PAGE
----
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Who's got suggestions for one Mexican meal in OC. I'm bringing my girlfriend down from Vancouver who has never had good Mexican food in her life! We're flying into John Wayne, but are willing to drive anywhere in OC. Maybe as far as Long Beach, but not south to San Diego.

I was thinking you can't get any better than the Carne Asada Burrito from Alberto's, but I don't want fast food to be her first mexican experience.

What are your opinions of Las Brisas (owned by El Torrito.) I loved it in high school, but that was before I knew any better. The view is unbeatable, I know, but we are all about the food.

I'm thinking of an authentic divey hole in the wall (Santa Ana?)

Thanks for any input.

Edited by hhlodesign (log)
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I like The Blue Agave in Yorba Linda (near the 57/91/55 Fwy intersection).

Family, not divey, not scenic. Its in a stripmall.

But, Im hoping for some other folks to pipe in and add to the list. I havent eaten Mex in OC in a while, except at TBA.

Edited by Kouign Aman (log)

"You dont know everything in the world! You just know how to read!" -an ah-hah! moment for 6-yr old Miss O.

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If you are adventerous and looking for an authentic "divey" Mexican meal I would recommend El Gallo Giro in Santa Ana.

Its across from Mater Dei high school.

Its on Bristol. Get on the 405 north exit at Bristol. Make a right and drive Bristol from the 405 to the place.

I have no problem eating there but it might be a bit to "authentic" for someone else.

Its rare to see any gringos in there.

You enter in a kind of strip mall type establishment.

There is a steam table counter where you order burritos or tacos and all the meats are displayed before you in spanish with little english subtitles. Lengua, Sesos, Birria, Carnitas, Asada, and Pator with chunks of the piapple it was marinated in.

They have an Agua Fresca and Horchata bar to the left.

Its rare to see any gringos in there.

Another less "authrentic" but divey and popular place I would go is in Costa Mesa.

Its called El Matador.

Its on Newport Blvd. So basically from the airport you take the 55 to Newport and when you hit triangle Square with the big Nike Town its about a 1/4 mile on your left.

Its divey tasty and safe.

The carnitas are really good. They crisp up the top of the carnitas to something akin to bacon.

If you want the real deal, go to Gallo Giro.

http://cityguide.aol.com/orangecounty/dini...adp?sbid=138423

Good Luck.

Shaun

"You can take my foie gras when you can pry it from my cold dead hands"

Shaun Sedgwick

baxter@pinpointnow.net

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Also, About Gallo Giro...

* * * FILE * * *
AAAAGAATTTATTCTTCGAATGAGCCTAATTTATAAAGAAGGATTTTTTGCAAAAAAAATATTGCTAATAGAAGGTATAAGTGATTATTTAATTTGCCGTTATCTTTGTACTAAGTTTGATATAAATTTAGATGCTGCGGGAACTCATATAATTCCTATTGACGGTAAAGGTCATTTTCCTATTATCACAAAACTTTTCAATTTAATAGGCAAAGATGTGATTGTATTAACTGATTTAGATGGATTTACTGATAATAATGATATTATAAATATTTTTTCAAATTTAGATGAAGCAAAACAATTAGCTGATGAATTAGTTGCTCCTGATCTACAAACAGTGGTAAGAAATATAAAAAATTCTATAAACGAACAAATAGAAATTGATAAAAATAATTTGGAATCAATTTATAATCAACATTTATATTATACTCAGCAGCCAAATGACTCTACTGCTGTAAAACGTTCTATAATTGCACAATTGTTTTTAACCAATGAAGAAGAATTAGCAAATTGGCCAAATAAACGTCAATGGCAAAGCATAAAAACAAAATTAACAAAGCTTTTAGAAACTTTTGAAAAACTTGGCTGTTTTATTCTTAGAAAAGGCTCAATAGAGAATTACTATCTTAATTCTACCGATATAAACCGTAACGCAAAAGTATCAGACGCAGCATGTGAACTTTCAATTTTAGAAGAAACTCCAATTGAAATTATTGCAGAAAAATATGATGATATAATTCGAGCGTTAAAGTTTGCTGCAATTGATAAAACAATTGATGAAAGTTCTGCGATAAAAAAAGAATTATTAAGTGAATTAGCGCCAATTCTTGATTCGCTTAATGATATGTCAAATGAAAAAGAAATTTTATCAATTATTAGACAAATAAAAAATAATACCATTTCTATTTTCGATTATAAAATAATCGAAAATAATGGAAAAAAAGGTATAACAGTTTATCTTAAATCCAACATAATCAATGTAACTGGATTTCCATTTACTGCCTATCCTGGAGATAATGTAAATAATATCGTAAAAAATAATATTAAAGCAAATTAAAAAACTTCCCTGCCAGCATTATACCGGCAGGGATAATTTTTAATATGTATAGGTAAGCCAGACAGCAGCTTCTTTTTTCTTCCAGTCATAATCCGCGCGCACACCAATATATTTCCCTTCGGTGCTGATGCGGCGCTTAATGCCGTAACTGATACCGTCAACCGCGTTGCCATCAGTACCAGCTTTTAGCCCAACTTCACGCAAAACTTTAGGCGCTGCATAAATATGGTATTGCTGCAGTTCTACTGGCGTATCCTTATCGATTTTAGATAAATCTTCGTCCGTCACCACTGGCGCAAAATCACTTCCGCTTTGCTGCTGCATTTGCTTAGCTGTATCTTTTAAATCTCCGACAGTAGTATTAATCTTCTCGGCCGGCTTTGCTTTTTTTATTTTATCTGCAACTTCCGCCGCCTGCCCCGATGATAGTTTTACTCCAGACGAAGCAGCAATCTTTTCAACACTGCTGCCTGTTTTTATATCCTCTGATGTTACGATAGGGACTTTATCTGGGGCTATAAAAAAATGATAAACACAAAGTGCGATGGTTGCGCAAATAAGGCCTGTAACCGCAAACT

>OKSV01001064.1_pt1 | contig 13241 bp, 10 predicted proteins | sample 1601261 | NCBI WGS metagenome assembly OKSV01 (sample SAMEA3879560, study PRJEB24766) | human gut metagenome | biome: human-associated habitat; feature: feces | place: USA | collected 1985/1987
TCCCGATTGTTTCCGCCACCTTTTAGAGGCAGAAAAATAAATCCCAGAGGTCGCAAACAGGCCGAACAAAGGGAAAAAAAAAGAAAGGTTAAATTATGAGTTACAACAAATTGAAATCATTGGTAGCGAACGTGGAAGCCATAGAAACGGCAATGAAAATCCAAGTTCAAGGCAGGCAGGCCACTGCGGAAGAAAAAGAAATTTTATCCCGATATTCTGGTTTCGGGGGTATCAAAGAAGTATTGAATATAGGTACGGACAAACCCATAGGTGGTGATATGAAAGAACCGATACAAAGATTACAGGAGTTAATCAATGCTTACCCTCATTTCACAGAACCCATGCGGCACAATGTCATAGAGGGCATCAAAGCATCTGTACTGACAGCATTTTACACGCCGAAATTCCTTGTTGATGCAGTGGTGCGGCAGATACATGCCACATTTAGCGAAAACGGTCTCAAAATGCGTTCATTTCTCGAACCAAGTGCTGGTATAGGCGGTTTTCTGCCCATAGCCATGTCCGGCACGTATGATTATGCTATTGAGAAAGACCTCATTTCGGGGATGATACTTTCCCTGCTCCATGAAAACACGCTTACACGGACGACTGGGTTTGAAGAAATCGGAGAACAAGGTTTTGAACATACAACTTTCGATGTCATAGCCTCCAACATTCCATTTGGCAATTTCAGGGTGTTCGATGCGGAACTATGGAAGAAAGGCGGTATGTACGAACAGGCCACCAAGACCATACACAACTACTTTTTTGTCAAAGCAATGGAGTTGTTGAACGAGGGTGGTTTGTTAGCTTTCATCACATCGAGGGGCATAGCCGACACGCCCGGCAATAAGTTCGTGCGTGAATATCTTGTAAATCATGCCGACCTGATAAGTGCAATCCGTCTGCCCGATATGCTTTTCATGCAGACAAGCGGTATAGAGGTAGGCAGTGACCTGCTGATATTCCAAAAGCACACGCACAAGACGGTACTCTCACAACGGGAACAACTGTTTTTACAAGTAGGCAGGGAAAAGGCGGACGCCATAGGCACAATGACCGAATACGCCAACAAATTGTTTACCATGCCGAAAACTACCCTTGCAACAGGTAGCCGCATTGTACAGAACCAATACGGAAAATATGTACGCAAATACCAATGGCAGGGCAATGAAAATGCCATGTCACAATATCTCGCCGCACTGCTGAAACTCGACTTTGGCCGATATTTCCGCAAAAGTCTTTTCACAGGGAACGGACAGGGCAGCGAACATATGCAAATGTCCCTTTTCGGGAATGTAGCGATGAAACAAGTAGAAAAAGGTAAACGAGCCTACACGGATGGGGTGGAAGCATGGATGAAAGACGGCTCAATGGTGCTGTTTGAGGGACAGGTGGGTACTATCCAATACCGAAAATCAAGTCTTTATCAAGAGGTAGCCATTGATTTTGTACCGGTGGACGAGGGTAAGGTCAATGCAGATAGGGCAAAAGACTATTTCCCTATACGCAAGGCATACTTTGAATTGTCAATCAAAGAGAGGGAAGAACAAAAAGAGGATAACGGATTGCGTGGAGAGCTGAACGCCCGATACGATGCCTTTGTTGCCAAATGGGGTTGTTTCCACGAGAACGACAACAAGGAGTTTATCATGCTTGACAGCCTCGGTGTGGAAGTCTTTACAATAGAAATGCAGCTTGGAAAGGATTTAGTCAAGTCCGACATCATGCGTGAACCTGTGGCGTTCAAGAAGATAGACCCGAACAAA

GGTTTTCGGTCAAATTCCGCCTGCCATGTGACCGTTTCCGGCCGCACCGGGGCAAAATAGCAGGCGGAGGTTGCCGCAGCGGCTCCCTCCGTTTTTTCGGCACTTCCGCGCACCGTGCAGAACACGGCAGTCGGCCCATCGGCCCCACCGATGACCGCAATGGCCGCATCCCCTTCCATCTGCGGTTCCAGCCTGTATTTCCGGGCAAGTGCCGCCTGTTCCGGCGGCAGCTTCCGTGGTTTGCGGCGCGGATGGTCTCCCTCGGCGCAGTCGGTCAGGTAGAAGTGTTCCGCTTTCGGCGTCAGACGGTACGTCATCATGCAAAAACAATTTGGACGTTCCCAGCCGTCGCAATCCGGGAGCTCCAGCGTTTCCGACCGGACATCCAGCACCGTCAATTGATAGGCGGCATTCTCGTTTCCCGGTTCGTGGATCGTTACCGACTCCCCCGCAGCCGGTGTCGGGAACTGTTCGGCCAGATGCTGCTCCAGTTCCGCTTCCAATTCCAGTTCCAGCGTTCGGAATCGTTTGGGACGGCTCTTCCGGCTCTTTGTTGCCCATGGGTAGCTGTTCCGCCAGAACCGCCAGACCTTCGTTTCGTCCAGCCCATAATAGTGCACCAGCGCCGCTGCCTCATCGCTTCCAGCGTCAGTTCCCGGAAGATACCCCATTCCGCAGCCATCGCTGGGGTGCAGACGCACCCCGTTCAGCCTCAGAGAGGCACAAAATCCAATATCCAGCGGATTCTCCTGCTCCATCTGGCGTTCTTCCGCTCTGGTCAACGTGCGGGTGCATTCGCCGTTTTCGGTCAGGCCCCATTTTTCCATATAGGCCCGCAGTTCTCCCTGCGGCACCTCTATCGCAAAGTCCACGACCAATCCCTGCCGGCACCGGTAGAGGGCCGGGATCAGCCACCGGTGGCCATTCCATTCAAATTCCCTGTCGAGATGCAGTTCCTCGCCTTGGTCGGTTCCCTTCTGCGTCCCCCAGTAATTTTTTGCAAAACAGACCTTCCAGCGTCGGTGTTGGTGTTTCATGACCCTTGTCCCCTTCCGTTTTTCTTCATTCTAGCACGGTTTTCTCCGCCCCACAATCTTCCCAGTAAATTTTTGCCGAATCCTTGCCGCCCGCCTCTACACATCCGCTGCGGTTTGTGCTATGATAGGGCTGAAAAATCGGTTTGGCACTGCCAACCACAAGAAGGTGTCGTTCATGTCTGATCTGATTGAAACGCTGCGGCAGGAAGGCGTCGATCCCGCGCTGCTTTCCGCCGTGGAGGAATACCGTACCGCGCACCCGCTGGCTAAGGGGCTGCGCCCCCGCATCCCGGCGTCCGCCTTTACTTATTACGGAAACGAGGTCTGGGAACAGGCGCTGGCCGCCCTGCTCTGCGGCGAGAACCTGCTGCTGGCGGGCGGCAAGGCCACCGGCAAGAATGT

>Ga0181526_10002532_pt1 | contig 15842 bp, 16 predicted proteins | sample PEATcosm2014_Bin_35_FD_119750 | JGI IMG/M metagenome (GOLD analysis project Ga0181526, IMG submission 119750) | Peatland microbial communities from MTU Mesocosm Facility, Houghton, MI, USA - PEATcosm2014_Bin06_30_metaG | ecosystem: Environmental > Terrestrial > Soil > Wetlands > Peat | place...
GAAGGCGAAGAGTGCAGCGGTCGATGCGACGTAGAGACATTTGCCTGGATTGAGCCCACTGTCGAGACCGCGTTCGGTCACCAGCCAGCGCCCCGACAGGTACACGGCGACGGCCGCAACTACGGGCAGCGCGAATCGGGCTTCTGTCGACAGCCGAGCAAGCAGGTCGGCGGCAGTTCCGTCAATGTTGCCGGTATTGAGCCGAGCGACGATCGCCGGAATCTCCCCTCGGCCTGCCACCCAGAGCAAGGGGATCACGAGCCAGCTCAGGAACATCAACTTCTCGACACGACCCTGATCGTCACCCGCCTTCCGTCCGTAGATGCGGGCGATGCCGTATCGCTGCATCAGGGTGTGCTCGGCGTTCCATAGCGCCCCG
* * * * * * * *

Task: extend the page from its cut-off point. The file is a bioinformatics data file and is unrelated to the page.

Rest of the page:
Its sometimes takes a few minutes to get a seat and the seating is al fresco, which amounts to school style cafeteria benches or the always fun old home depot white plastic chairs inside.

However, if you are like meand have a sense of humor and want to dive into some really great authentic mexican food, while rubbing shoulders with the abuelas picking up their masa and watch the with a tortilla factory in the back crank out tortillas? Its worth the trip.

Edited by chuckyoufarley (log)

"You can take my foie gras when you can pry it from my cold dead hands"

Shaun Sedgwick

baxter@pinpointnow.net

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Las Brisas by the way is a very nice place to have a drink and a meal.

Its about as Mexican as The Outback steakhouse is Australian.

Pretty place though.

Edited by chuckyoufarley (log)

"You can take my foie gras when you can pry it from my cold dead hands"

Shaun Sedgwick

baxter@pinpointnow.net

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Agreed on Las Brisas. The patio (reserved for casual dining/cocktails) has a simply amazing view, but you're just as likely to get real Mexican food at Del Taco by ordering deluxe chili cheese fries. My vote is definitely for El Gallo Giro, with Jugos de Acapulco in Costa Mesa coming in second. You'll get the real deal at either. Mexican food served Southern California style in an authentic environment. Try the tacos lenguas, goat leg tortas, or crispy carnitas tacos at either establishment. Wash it all down with a mango agua fresca and you'll be happy happy happy. If you're at El Gallo Giro, then take a pack of tortillas or a giant chicharone home with you for later.

R. Jason Coulston

jason@popcling.com

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Re: El Gallo Giro

Real lard in the tortillas I'm guessing?

Dunno.

Not a deal breaker when your are chowing down on tacos made with Head and Tounge.

Seriously though the Pastor tacos are really great. They have this Gyro meat contraption that roasts the pork vertically. They put a massive slab of Pineapple on top of the spit to baste the pork as it cooks.

Then they chop up the pork and the pineapple together.

Sweet porky goodness.

Wash that down with a few glasses of Horchata and you are in heaven.

The Chile Verde is great too.

Im salivating right now.

Edited by chuckyoufarley (log)

"You can take my foie gras when you can pry it from my cold dead hands"